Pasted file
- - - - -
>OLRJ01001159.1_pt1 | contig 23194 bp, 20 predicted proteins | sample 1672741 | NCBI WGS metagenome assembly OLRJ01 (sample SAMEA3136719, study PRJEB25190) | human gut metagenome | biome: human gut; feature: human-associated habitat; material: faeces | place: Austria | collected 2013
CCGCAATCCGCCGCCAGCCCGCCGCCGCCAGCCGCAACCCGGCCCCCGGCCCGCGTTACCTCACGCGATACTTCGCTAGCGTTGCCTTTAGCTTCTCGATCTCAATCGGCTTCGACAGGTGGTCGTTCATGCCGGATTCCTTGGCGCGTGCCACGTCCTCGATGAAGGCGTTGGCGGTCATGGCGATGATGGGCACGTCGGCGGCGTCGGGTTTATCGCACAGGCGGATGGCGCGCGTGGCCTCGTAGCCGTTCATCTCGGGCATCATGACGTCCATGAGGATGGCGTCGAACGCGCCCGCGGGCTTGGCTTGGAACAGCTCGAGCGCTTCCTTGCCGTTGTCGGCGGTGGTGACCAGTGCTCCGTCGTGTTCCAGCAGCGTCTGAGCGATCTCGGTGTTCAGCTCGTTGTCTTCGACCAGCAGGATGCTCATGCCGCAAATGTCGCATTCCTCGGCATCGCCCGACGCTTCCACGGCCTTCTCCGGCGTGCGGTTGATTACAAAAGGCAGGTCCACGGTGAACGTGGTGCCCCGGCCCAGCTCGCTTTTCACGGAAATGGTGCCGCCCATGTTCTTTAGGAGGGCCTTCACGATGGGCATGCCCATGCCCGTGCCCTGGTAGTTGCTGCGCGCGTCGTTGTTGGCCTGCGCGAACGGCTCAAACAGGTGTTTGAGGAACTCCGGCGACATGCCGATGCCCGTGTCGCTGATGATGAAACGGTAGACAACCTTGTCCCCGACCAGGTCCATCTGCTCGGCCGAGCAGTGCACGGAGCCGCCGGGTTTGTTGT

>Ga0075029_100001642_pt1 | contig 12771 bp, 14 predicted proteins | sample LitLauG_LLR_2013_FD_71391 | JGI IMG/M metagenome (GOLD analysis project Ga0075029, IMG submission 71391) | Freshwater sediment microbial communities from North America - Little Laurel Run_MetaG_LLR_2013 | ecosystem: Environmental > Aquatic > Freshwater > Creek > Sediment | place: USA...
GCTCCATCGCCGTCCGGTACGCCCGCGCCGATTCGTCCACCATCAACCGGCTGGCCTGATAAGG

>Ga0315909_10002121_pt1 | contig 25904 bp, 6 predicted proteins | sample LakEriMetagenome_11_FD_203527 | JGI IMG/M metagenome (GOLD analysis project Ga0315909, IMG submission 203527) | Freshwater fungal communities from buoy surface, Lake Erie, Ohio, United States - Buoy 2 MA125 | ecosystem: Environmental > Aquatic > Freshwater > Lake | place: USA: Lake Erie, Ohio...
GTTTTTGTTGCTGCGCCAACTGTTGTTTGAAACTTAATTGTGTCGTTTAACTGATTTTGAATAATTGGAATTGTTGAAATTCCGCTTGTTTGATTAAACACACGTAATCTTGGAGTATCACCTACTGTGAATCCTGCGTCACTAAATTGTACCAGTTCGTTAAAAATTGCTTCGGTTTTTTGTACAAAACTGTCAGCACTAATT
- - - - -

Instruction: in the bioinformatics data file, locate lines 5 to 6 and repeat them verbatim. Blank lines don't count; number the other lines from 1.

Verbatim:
>Ga0315909_10002121_pt1 | contig 25904 bp, 6 predicted proteins | sample LakEriMetagenome_11_FD_203527 | JGI IMG/M metagenome (GOLD analysis project Ga0315909, IMG submission 203527) | Freshwater fungal communities from buoy surface, Lake Erie, Ohio, United States - Buoy 2 MA125 | ecosystem: Environmental > Aquatic > Freshwater > Lake | place: USA: Lake Erie, Ohio...
GTTTTTGTTGCTGCGCCAACTGTTGTTTGAAACTTAATTGTGTCGTTTAACTGATTTTGAATAATTGGAATTGTTGAAATTCCGCTTGTTTGATTAAACACACGTAATCTTGGAGTATCACCTACTGTGAATCCTGCGTCACTAAATTGTACCAGTTCGTTAAAAATTGCTTCGGTTTTTTGTACAAAACTGTCAGCACTAATT